FILIPINO CENTENNIAL IN HAWAII
Why did Filipinos come to Hawaii?
Many were lured by false promises of plantation work
ONE HUNDRED YEARS ago, at Honolulu Harbor, the 20th of December would have been just another day of ships coming and going. But at 3 o'clock that afternoon, some curious onlookers had crowded around the docks to witness the arrival of 15 Filipinos on board the SS Doric. Honolulu residents had previously seen Chinese, Japanese and Korean arrivals, but not Filipinos. Why were Filipinos coming to Hawaii?
The legacy of the first 15 Filipino arrivals, known as sakadas (farm workers), was honored at the opening ceremonies of the Filipino Centennial in Hawaii yesterday at the Hawaii Convention Center. The centennial celebration runs through December 2006. The state Legislature established a Filipino Centennial Celebration Commission to oversee this yearlong observance in honor of the sakada pioneers.
Actually, they were not the first Filipinos to set foot on Hawaii. A few who were known as "Manila Men" were reported to have been in Hawaii at the time of the monarchy as cooks and musicians. Two also were reported as having petitioned to become citizens of the Kingdom of Hawaii. At least six were known to be involved with the Royal Hawaiian Band and one of them with the surname Libornio played an important part.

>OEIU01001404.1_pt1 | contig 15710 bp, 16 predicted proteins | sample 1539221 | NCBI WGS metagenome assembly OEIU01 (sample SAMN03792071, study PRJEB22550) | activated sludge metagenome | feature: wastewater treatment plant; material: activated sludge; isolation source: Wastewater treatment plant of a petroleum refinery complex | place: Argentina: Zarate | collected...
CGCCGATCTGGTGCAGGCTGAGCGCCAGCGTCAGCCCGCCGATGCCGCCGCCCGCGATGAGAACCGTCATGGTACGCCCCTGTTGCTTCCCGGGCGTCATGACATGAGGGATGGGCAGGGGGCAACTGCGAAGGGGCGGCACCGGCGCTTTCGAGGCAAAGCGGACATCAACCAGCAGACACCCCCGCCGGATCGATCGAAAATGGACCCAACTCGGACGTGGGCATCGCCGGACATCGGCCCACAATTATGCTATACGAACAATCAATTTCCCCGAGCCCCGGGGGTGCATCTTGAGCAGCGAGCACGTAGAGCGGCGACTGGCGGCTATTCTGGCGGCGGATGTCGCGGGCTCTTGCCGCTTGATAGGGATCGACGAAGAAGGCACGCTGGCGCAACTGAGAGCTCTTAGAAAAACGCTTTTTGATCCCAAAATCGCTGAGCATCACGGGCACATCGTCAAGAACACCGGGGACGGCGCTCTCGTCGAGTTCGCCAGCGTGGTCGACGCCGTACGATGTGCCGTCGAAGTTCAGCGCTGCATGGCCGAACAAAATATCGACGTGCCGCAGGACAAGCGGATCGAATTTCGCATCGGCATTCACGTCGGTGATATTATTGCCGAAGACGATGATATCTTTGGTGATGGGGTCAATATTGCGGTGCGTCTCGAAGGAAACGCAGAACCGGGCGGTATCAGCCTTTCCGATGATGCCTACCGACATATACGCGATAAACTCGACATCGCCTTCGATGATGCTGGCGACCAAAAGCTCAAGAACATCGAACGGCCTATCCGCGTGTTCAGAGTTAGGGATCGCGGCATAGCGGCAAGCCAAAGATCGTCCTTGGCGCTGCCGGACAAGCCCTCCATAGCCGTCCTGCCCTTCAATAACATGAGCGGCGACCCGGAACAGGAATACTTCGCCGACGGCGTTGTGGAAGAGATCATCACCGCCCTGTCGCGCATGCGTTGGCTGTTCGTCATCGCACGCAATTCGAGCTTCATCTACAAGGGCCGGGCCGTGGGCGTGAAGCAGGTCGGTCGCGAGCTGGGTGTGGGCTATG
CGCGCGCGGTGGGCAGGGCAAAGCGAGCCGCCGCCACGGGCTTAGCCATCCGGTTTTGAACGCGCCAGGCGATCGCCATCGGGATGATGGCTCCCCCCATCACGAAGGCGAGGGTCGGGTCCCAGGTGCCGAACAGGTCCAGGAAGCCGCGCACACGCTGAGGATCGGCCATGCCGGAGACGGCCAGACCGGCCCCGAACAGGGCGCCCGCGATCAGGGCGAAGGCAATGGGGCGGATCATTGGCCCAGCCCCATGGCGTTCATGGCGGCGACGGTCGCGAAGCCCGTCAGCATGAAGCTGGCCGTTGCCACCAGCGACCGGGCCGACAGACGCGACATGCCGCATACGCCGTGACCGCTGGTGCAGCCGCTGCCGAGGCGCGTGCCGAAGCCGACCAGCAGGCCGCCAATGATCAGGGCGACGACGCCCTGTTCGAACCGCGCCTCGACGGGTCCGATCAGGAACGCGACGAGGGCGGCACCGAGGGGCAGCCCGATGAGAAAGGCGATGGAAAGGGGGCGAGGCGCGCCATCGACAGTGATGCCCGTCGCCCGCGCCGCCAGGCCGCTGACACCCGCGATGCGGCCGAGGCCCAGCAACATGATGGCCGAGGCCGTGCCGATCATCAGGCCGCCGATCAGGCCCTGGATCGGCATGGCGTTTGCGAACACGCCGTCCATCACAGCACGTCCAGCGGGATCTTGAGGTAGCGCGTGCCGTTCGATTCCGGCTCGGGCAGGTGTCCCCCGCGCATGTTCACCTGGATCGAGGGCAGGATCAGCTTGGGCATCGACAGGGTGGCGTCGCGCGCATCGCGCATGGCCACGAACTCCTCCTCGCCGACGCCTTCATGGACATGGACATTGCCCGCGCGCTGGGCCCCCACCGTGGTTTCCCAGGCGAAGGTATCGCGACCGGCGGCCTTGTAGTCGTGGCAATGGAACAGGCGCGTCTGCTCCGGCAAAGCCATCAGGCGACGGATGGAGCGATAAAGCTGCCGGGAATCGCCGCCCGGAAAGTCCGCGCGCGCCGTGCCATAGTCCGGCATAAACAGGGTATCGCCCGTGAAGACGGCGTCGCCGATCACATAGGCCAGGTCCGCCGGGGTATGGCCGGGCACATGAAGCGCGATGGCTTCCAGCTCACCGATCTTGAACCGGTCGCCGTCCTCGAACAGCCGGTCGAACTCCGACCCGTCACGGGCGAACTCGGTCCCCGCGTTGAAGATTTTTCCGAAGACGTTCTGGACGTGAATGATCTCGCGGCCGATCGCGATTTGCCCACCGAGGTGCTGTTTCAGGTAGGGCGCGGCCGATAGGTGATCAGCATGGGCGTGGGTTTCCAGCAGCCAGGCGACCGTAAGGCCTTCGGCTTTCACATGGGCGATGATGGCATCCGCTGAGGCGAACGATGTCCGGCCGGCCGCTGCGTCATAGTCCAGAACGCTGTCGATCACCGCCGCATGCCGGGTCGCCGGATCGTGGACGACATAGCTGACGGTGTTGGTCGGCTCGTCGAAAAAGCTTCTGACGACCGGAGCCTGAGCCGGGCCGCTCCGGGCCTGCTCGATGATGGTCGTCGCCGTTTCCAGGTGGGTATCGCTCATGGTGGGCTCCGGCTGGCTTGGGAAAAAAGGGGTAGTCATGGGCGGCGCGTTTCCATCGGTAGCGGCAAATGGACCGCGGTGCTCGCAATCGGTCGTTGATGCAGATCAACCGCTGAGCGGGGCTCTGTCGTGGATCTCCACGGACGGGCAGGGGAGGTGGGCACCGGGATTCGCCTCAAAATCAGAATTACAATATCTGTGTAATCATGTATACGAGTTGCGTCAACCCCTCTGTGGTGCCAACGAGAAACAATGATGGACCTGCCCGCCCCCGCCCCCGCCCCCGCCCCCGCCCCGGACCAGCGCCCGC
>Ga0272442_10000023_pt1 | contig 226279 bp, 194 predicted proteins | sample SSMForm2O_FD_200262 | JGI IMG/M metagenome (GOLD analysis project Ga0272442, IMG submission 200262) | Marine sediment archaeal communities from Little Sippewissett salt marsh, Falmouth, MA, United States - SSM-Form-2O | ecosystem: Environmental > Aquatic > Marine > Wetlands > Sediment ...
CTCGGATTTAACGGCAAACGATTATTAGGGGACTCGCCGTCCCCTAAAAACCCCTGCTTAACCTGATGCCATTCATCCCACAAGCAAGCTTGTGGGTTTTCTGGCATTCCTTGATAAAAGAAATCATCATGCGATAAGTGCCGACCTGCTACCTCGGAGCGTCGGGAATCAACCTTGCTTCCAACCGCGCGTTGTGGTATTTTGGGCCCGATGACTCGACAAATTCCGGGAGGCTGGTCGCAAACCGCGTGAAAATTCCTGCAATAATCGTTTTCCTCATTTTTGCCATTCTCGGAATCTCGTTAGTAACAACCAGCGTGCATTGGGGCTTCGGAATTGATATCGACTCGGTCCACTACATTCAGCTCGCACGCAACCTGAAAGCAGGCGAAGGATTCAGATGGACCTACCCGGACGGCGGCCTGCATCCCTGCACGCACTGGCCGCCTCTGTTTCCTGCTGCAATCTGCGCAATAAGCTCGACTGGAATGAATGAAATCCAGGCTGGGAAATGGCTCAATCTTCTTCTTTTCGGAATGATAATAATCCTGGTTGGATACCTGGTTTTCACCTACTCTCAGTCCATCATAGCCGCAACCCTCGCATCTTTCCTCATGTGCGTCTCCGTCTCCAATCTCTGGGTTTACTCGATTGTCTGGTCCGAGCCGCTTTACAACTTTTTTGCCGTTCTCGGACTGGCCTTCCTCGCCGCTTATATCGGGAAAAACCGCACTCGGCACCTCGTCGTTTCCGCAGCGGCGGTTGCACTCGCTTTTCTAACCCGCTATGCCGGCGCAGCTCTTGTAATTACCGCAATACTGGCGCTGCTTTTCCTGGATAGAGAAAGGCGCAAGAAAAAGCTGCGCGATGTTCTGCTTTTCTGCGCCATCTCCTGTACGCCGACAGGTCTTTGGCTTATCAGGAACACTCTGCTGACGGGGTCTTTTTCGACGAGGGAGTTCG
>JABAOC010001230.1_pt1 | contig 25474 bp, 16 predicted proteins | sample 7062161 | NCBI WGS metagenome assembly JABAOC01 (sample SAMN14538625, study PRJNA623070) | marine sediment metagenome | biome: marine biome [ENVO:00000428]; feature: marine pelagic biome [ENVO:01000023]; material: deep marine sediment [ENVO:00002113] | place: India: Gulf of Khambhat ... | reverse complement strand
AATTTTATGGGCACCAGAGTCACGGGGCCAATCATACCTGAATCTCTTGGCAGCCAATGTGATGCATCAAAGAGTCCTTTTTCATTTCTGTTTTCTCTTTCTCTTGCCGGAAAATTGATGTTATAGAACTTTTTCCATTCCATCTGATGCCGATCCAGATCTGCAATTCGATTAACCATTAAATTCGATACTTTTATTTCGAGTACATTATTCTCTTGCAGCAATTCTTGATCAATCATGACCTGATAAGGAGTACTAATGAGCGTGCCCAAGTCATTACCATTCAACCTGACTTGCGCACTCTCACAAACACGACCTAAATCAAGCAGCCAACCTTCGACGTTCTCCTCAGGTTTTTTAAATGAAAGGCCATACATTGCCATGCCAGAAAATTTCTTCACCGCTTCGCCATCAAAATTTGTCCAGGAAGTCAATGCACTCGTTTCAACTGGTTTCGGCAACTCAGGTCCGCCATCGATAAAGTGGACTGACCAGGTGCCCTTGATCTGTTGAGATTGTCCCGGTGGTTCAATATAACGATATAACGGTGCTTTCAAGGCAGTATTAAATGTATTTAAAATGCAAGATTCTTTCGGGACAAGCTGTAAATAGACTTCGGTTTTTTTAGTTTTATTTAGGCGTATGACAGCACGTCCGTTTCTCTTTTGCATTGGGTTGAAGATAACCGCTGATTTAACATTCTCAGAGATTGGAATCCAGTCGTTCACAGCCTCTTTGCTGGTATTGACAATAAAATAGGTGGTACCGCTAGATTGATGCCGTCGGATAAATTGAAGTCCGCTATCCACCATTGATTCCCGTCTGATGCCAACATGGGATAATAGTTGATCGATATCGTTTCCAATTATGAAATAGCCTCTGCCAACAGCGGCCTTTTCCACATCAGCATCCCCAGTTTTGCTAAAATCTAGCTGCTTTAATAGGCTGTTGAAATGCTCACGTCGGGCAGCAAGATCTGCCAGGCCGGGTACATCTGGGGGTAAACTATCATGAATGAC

But 1906 marked the beginning of an aggressive campaign for the recruitment of Filipino farm laborers by the Hawaiian Sugar Planters Association (HSPA) to work on the sugar plantations in Hawaii. Sugar was king in those days, and newly opened plantations were in desperate need of a plentiful labor supply. By the 1930s the sakadas had become the majority of the plantation workforce, replacing the Japanese. This caused some tension between the two competing ethnic groups.
STAR-BULLETIN / 1966
Many Filipinos came to Hawaii to work in the pineapple and sugar fields, in hopes of creating a better life. Workers at California Packing Corporation's Wahiawa plantation harvest pineapples in this scene from the mid-1960s.
The annexation by the United States of two foreign territories -- Hawaii and the Philippines -- would have profound implications for the burgeoning sugar industry. The annexation of Hawaii opened up additional acreage for sugar cultivation and producers were given privileges similar to those on the U.S. continent. However, annexation made American laws applicable to the new Territory of Hawaii, which was formally annexed by the United States on June 14, 1900. According to Edward Beechert, labor history expert and retired University of Hawaii professor, "working under federal law, using free labor, would require the development of new techniques of control if the (sugar) planters were to maintain their position of power."